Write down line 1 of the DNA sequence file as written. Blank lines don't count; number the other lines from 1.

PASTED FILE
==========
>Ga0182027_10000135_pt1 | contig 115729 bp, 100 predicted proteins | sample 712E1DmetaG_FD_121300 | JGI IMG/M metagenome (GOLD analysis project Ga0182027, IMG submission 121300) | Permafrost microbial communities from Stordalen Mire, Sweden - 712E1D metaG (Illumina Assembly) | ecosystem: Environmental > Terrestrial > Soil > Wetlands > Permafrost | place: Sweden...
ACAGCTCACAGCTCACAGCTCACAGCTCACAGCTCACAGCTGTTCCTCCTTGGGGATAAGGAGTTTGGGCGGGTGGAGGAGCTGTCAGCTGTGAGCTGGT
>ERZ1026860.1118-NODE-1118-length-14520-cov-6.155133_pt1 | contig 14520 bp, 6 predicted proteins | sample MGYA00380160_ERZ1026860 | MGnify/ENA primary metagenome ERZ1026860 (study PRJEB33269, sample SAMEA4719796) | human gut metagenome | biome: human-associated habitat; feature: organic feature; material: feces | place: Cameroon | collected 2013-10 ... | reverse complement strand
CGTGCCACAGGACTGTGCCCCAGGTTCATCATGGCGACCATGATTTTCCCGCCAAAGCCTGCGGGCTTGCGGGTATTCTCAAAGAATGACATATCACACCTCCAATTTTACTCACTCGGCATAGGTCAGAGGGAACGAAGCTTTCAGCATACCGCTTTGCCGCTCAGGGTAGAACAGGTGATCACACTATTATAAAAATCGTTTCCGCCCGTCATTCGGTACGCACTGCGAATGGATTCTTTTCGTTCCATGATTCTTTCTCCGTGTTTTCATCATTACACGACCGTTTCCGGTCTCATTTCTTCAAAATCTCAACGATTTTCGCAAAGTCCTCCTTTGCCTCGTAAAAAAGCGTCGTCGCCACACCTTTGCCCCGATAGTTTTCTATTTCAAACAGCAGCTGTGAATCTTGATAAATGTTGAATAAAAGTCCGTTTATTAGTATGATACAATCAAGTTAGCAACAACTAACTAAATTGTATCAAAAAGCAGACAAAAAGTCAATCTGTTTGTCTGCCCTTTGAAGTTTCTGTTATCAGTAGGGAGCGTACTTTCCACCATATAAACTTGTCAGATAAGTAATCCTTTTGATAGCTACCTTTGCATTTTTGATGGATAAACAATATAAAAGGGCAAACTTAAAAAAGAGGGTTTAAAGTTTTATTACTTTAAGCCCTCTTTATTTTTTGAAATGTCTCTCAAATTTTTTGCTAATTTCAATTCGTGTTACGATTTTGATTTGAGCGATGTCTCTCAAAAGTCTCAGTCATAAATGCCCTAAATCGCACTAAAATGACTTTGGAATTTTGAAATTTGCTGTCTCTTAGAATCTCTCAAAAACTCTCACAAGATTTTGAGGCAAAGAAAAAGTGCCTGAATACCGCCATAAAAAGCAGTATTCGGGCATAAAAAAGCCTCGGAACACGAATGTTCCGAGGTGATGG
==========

>Ga0182027_10000135_pt1 | contig 115729 bp, 100 predicted proteins | sample 712E1DmetaG_FD_121300 | JGI IMG/M metagenome (GOLD analysis project Ga0182027, IMG submission 121300) | Permafrost microbial communities from Stordalen Mire, Sweden - 712E1D metaG (Illumina Assembly) | ecosystem: Environmental > Terrestrial > Soil > Wetlands > Permafrost | place: Sweden...